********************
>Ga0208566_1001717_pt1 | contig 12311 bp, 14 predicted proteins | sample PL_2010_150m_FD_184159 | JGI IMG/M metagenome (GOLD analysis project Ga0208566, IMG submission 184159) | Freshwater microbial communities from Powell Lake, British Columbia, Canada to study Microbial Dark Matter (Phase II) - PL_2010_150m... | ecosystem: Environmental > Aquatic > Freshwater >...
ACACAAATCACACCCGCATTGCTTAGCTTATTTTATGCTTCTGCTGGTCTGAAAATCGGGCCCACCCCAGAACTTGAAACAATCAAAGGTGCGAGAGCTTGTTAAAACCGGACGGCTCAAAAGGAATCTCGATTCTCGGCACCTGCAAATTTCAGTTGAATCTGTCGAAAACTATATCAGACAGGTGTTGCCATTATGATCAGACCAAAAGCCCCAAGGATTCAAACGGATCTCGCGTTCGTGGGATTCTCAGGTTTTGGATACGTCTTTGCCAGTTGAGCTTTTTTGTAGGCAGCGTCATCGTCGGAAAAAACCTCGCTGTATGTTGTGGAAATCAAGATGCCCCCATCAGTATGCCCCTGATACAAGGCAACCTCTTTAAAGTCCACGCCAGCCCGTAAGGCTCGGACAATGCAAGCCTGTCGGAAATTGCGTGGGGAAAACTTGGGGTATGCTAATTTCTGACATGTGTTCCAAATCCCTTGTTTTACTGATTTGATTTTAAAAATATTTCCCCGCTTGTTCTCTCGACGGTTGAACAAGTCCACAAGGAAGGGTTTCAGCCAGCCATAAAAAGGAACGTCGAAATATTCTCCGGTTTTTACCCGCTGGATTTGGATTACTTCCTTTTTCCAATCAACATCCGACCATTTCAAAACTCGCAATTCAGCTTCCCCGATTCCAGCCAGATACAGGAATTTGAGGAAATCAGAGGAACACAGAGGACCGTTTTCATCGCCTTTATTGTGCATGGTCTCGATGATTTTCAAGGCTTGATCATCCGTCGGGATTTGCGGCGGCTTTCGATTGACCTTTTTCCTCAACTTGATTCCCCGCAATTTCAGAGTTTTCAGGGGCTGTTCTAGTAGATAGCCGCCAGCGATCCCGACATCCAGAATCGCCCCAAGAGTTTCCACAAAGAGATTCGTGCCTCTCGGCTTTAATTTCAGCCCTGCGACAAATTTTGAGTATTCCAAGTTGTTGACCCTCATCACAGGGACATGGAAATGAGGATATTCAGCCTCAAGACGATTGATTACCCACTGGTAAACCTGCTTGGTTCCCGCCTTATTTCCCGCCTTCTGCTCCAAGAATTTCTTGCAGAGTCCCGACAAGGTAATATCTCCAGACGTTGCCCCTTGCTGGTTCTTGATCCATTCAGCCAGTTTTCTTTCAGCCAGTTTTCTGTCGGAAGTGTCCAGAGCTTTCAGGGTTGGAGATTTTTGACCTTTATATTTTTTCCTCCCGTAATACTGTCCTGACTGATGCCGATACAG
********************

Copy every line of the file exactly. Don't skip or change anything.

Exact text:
>Ga0208566_1001717_pt1 | contig 12311 bp, 14 predicted proteins | sample PL_2010_150m_FD_184159 | JGI IMG/M metagenome (GOLD analysis project Ga0208566, IMG submission 184159) | Freshwater microbial communities from Powell Lake, British Columbia, Canada to study Microbial Dark Matter (Phase II) - PL_2010_150m... | ecosystem: Environmental > Aquatic > Freshwater >...
ACACAAATCACACCCGCATTGCTTAGCTTATTTTATGCTTCTGCTGGTCTGAAAATCGGGCCCACCCCAGAACTTGAAACAATCAAAGGTGCGAGAGCTTGTTAAAACCGGACGGCTCAAAAGGAATCTCGATTCTCGGCACCTGCAAATTTCAGTTGAATCTGTCGAAAACTATATCAGACAGGTGTTGCCATTATGATCAGACCAAAAGCCCCAAGGATTCAAACGGATCTCGCGTTCGTGGGATTCTCAGGTTTTGGATACGTCTTTGCCAGTTGAGCTTTTTTGTAGGCAGCGTCATCGTCGGAAAAAACCTCGCTGTATGTTGTGGAAATCAAGATGCCCCCATCAGTATGCCCCTGATACAAGGCAACCTCTTTAAAGTCCACGCCAGCCCGTAAGGCTCGGACAATGCAAGCCTGTCGGAAATTGCGTGGGGAAAACTTGGGGTATGCTAATTTCTGACATGTGTTCCAAATCCCTTGTTTTACTGATTTGATTTTAAAAATATTTCCCCGCTTGTTCTCTCGACGGTTGAACAAGTCCACAAGGAAGGGTTTCAGCCAGCCATAAAAAGGAACGTCGAAATATTCTCCGGTTTTTACCCGCTGGATTTGGATTACTTCCTTTTTCCAATCAACATCCGACCATTTCAAAACTCGCAATTCAGCTTCCCCGATTCCAGCCAGATACAGGAATTTGAGGAAATCAGAGGAACACAGAGGACCGTTTTCATCGCCTTTATTGTGCATGGTCTCGATGATTTTCAAGGCTTGATCATCCGTCGGGATTTGCGGCGGCTTTCGATTGACCTTTTTCCTCAACTTGATTCCCCGCAATTTCAGAGTTTTCAGGGGCTGTTCTAGTAGATAGCCGCCAGCGATCCCGACATCCAGAATCGCCCCAAGAGTTTCCACAAAGAGATTCGTGCCTCTCGGCTTTAATTTCAGCCCTGCGACAAATTTTGAGTATTCCAAGTTGTTGACCCTCATCACAGGGACATGGAAATGAGGATATTCAGCCTCAAGACGATTGATTACCCACTGGTAAACCTGCTTGGTTCCCGCCTTATTTCCCGCCTTCTGCTCCAAGAATTTCTTGCAGAGTCCCGACAAGGTAATATCTCCAGACGTTGCCCCTTGCTGGTTCTTGATCCATTCAGCCAGTTTTCTTTCAGCCAGTTTTCTGTCGGAAGTGTCCAGAGCTTTCAGGGTTGGAGATTTTTGACCTTTATATTTTTTCCTCCCGTAATACTGTCCTGACTGATGCCGATACAG